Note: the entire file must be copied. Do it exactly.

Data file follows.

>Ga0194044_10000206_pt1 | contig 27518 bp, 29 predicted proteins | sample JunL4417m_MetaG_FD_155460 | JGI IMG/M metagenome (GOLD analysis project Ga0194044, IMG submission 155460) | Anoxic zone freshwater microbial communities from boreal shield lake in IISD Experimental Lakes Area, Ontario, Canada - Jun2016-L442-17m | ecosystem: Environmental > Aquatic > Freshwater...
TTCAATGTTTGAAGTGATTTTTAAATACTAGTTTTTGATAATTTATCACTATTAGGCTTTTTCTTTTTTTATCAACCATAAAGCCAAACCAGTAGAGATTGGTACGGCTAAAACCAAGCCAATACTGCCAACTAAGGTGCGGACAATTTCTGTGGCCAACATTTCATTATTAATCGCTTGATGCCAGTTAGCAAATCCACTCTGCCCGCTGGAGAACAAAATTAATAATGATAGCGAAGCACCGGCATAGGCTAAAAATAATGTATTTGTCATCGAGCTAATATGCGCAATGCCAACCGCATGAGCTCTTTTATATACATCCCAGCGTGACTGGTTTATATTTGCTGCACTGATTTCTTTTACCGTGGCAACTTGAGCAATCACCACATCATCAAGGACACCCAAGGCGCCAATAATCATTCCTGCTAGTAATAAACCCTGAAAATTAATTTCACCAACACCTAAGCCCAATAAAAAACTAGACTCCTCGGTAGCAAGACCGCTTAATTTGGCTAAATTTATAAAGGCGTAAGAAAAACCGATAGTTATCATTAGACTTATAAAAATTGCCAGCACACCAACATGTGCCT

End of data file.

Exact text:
>Ga0194044_10000206_pt1 | contig 27518 bp, 29 predicted proteins | sample JunL4417m_MetaG_FD_155460 | JGI IMG/M metagenome (GOLD analysis project Ga0194044, IMG submission 155460) | Anoxic zone freshwater microbial communities from boreal shield lake in IISD Experimental Lakes Area, Ontario, Canada - Jun2016-L442-17m | ecosystem: Environmental > Aquatic > Freshwater...
TTCAATGTTTGAAGTGATTTTTAAATACTAGTTTTTGATAATTTATCACTATTAGGCTTTTTCTTTTTTTATCAACCATAAAGCCAAACCAGTAGAGATTGGTACGGCTAAAACCAAGCCAATACTGCCAACTAAGGTGCGGACAATTTCTGTGGCCAACATTTCATTATTAATCGCTTGATGCCAGTTAGCAAATCCACTCTGCCCGCTGGAGAACAAAATTAATAATGATAGCGAAGCACCGGCATAGGCTAAAAATAATGTATTTGTCATCGAGCTAATATGCGCAATGCCAACCGCATGAGCTCTTTTATATACATCCCAGCGTGACTGGTTTATATTTGCTGCACTGATTTCTTTTACCGTGGCAACTTGAGCAATCACCACATCATCAAGGACACCCAAGGCGCCAATAATCATTCCTGCTAGTAATAAACCCTGAAAATTAATTTCACCAACACCTAAGCCCAATAAAAAACTAGACTCCTCGGTAGCAAGACCGCTTAATTTGGCTAAATTTATAAAGGCGTAAGAAAAACCGATAGTTATCATTAGACTTATAAAAATTGCCAGCACACCAACATGTGCCT